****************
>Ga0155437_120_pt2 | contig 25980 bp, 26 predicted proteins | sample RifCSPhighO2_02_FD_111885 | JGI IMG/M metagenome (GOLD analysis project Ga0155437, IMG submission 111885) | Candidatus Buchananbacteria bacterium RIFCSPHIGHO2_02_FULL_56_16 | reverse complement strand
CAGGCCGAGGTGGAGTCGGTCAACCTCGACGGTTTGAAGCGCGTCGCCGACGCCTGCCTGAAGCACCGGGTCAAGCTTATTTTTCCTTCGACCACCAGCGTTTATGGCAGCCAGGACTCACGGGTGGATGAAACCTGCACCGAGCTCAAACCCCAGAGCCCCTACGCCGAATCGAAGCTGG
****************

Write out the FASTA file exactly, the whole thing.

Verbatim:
>Ga0155437_120_pt2 | contig 25980 bp, 26 predicted proteins | sample RifCSPhighO2_02_FD_111885 | JGI IMG/M metagenome (GOLD analysis project Ga0155437, IMG submission 111885) | Candidatus Buchananbacteria bacterium RIFCSPHIGHO2_02_FULL_56_16 | reverse complement strand
CAGGCCGAGGTGGAGTCGGTCAACCTCGACGGTTTGAAGCGCGTCGCCGACGCCTGCCTGAAGCACCGGGTCAAGCTTATTTTTCCTTCGACCACCAGCGTTTATGGCAGCCAGGACTCACGGGTGGATGAAACCTGCACCGAGCTCAAACCCCAGAGCCCCTACGCCGAATCGAAGCTGG